much about him. How true Arjuna was. In order to obtain interna-
tional recognition we must play in England and try to beat them
on their own soil.
The English public went into raptures with Sanath's innings.
Every boundary he scored was lustily cheered. They were aston-
ished at the artistry with which Sanath was able to pierce the
fielders with the ball rocketing to the boundary.
That Saturday was Sanath's day and Sunday and Monday were
Murali's. It is unfortunate that the local media has blown out of
proportion the comments made by David Lloyd. He was hounded by
the English Press, Radio and the TV commentators, including Geoff
Boycott for his remarks so that he became a lone leper without
even a colony.
For the elitists, the purists and the connoisseurs of cricket in
Sri Lanka who 18LABELled Sanath as a slogger and an over rated
batsman with only limited number of strokes, the English Press
answered those critics with sheer cricketing poetry. Whether we
would win the World Cup no one could prophesy, but what Arjuna,
Aravinda, Sanath and Murali have achieved during the past few
years will be remembered for generations to come. The manner in
which the British public and the English press responded to our
magnificent achievements would make every Sri Lankan proud of our
The Sunday's newspapers published in England on 30th of August,
1998 devoted pages of large photographs of Sanath and Aravinda
and virtually ridiculed the English team.
One picture showed Angus Frazer, the most popular cricketer in
the English team, for having bowled England to victory against
South Africa, taking a hard look at Sanath Jayasuriya who had hit
him for a magnificent boundary with a caption "Hard times
........ bowling to Sanath Jayasuriya proved to be a least re-
warding task of the summer.
proceedings was the left handed opener Sanath Jayasuriya. Like
his side Jayasuriya came on this tour with a reputation as an im-
pudent, innovative one day dasher. Neither his 350 nor his team's
world record of 952 last August (against India on a Colombo pitch
which apparently bestows on The Oval the qualities of a mine
field) could quite dispel the notion that the long haul of Test
matches was not a natural environment.
The innings of 213 with which he tormented England should ensure
that that particular canard is not raised again. It took a mere
278 balls, stretched over few minutes short of six hours - which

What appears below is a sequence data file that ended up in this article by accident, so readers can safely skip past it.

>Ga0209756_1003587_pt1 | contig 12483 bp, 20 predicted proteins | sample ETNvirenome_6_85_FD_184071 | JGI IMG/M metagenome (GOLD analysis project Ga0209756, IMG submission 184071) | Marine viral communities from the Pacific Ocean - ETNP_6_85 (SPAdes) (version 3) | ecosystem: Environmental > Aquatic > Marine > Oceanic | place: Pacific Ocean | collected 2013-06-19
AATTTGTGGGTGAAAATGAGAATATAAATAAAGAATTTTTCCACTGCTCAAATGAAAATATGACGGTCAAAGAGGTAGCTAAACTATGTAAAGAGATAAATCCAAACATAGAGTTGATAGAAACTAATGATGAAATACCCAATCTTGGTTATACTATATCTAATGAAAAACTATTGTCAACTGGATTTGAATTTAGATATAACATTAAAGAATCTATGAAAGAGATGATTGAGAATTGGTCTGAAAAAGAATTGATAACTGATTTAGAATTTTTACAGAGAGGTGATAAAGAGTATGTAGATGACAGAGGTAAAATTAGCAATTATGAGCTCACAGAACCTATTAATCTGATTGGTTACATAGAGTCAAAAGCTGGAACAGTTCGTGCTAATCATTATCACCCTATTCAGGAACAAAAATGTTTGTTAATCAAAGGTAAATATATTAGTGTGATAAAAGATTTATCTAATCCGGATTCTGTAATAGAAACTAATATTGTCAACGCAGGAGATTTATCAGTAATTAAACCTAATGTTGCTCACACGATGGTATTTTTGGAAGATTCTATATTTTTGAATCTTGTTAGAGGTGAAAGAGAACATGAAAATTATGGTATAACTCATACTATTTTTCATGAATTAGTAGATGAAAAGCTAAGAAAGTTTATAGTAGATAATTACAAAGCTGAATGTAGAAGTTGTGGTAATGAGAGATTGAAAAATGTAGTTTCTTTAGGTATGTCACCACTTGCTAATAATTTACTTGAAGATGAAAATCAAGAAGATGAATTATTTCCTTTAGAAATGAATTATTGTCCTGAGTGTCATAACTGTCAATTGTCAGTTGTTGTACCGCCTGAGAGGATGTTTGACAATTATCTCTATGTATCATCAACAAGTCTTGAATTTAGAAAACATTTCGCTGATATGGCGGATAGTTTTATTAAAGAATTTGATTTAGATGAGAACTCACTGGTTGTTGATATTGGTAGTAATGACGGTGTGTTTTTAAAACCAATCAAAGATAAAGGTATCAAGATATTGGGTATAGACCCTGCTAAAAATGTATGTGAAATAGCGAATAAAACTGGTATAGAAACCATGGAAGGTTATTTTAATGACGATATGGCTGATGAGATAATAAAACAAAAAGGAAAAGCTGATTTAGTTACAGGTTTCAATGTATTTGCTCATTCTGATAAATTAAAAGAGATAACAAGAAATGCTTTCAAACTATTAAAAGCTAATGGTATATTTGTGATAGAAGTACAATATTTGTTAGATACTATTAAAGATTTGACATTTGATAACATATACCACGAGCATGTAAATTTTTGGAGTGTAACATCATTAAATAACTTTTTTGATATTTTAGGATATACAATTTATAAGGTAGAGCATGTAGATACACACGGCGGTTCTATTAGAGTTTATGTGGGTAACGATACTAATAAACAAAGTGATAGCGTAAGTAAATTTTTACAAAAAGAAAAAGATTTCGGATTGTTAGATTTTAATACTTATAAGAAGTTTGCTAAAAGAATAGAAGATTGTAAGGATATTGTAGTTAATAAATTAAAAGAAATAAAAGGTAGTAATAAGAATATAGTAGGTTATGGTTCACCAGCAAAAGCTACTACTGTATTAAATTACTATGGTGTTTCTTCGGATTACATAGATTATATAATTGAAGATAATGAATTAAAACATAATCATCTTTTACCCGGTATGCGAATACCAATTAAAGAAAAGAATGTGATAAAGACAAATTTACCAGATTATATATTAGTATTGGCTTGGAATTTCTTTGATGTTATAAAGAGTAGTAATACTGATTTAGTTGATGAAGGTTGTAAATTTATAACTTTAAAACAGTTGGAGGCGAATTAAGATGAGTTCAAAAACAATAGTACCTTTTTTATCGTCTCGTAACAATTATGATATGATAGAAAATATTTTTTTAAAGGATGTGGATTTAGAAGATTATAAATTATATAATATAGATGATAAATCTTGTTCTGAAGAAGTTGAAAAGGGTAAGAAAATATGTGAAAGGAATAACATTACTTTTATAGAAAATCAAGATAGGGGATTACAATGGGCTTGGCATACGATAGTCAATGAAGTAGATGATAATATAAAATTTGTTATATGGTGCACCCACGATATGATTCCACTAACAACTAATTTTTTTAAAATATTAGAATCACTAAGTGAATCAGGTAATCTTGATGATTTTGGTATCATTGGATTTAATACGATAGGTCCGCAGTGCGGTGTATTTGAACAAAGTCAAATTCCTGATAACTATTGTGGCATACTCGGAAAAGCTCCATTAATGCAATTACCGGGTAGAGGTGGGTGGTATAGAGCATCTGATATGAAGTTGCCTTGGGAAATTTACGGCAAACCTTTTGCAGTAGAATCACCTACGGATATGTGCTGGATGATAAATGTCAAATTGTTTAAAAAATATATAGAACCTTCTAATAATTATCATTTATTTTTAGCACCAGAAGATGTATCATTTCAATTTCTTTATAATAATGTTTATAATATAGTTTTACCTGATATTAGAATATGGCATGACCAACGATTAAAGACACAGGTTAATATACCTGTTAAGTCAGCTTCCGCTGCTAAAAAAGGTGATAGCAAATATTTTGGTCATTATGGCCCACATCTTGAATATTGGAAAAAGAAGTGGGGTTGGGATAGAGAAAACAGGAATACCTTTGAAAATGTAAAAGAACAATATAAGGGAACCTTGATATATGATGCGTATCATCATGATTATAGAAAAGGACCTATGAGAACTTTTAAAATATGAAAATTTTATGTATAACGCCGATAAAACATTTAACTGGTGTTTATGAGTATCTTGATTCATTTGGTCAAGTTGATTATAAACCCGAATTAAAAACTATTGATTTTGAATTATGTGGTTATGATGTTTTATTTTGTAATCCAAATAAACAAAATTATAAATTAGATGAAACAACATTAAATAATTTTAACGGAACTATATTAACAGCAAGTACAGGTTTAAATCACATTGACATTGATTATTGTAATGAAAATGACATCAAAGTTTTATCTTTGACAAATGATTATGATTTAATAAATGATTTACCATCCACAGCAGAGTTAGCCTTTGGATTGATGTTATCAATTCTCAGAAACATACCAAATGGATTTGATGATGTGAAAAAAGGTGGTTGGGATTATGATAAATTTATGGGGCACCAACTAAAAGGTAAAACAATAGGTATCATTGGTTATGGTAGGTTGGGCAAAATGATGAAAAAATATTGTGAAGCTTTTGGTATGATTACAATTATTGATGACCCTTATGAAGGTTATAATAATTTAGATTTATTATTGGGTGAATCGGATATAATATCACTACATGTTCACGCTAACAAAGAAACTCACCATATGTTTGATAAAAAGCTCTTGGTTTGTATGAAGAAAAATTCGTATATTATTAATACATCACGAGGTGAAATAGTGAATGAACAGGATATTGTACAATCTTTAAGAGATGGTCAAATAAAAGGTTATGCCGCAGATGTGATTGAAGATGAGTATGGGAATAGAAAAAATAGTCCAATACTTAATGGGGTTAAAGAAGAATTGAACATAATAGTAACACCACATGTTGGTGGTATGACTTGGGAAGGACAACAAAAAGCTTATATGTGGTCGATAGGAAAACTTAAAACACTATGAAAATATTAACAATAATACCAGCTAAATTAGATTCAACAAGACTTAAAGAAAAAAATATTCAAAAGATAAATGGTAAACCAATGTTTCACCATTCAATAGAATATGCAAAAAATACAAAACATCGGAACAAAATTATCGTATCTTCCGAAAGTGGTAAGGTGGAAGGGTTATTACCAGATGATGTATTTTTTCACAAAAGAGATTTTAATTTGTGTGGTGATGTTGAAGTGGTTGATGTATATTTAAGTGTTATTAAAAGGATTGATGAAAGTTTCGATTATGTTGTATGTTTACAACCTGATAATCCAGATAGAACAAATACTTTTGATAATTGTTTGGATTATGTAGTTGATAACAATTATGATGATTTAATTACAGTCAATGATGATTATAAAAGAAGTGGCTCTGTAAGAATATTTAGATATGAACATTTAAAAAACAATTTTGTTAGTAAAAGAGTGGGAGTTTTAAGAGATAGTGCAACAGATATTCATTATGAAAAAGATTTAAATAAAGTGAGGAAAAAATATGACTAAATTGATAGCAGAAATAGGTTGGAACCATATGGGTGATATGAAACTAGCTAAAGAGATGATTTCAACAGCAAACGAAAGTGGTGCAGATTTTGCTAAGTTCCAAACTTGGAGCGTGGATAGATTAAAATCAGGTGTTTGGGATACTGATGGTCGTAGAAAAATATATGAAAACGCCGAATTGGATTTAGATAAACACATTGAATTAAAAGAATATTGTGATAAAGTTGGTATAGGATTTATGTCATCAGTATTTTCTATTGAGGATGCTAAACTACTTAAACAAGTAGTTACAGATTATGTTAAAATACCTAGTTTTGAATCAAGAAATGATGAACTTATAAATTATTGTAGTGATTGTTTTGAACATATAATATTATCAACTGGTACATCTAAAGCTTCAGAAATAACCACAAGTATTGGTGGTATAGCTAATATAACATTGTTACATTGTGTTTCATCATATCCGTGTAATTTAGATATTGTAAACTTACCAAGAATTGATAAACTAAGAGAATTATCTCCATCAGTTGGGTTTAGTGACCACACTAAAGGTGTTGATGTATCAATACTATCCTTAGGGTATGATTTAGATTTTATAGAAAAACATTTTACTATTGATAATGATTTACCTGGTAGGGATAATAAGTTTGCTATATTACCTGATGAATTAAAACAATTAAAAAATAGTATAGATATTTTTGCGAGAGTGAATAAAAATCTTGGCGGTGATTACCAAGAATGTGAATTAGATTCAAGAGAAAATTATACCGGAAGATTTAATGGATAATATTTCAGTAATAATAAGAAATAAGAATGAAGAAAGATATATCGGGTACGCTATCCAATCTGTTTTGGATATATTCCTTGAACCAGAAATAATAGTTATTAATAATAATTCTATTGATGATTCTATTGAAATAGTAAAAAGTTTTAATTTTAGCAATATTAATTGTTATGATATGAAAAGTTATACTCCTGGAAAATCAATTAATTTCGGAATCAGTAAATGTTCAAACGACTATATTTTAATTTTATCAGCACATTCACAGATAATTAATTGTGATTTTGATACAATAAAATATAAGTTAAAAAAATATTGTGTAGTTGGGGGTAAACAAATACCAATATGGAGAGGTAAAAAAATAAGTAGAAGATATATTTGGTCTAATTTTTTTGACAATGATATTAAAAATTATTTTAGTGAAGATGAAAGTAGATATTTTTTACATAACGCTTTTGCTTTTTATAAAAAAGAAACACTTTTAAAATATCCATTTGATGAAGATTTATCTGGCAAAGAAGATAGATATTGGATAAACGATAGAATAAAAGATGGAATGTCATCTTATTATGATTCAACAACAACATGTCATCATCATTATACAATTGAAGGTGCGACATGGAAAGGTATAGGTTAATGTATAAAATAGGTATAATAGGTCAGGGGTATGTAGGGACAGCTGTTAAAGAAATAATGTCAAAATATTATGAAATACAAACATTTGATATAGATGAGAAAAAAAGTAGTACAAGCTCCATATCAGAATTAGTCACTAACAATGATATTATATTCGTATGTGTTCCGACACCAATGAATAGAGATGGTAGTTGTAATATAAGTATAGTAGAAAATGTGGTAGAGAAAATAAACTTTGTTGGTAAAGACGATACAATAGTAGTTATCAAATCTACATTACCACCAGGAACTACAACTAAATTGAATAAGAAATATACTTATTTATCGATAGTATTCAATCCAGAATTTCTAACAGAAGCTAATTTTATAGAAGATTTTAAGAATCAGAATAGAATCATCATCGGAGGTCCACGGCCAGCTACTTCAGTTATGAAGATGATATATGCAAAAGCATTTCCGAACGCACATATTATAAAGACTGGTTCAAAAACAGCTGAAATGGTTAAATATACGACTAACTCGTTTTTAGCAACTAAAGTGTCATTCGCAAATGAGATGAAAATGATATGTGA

seems like no time at all, made his fellow centurion, the quite
captivating Aravinda de Silva a mere spectator, and probably end-
ed the international career of the England leg spinner Ian Salis-
bury. Jayasuriya was irresistible and insatiable, Salisbury could
not offer any resistance and by the end of his first 17 increas-
ingly sad wretched overs must have had quite enough. Jayasuriya
pulled hard and quickly he square drove deliberately and precise-
ly in the air and his glances were so fine he could have been
engraving cut glass.
Stephen Fay wrote to the same paper under the caption, 'The
Elegant Executioner' and said, "They have brought in the boundary
rope a few yards for this Test at The Oval, which make it even
easier for Sri Lanka's fluent batsmen to score fours. There were
33 of them in the record breaking partnership of 243 for the
third wicket between Sanath Jayasuriya and Aravinda de Silva, and
they were achieved with such elegance that only a blinkered pa-
triot would have wanted to see either of them get out.
This was caviar for the general public - a full house of 16,500
spectators on a warm cloudless day to remember, Jayasuriya we
knew about only by reputation: He is the man who revolutionized
one day cricket by hitting wildly from the outset, and who scored
340 against India last year.
Ian Salisbury was bowling his dispensable overs and Jayasuriya
jumped down the pitch to drive deftly through the covers. The
crowd sighed because the remarkable thing was that he actually
missed the ball and it dribbled away to Alec Stewart. As if to
relieve himself he hit the next nine balls for 26 runs.
His 150 came in 212 balls to get there he hit a six which was
also notable because it was the first of the innings. These Sri
Lankans may be the world's one day champions, but they played
Test cricket according to classical norms. The ball stays mostly
on the turf. The single one day shot remaining in his Test reper-
tory is a slash hit hard over gully's head; for the rest stroke
play in an implacable mix of power and timing. When he drives
through the covers, he leans into the ball heavily with his bot-
tom hand, and it doesn't matter what size the boundaries are.
As Sanath Jayasuriya tucked his bat under his arm 16,500 people
stood and applauded him all the way to the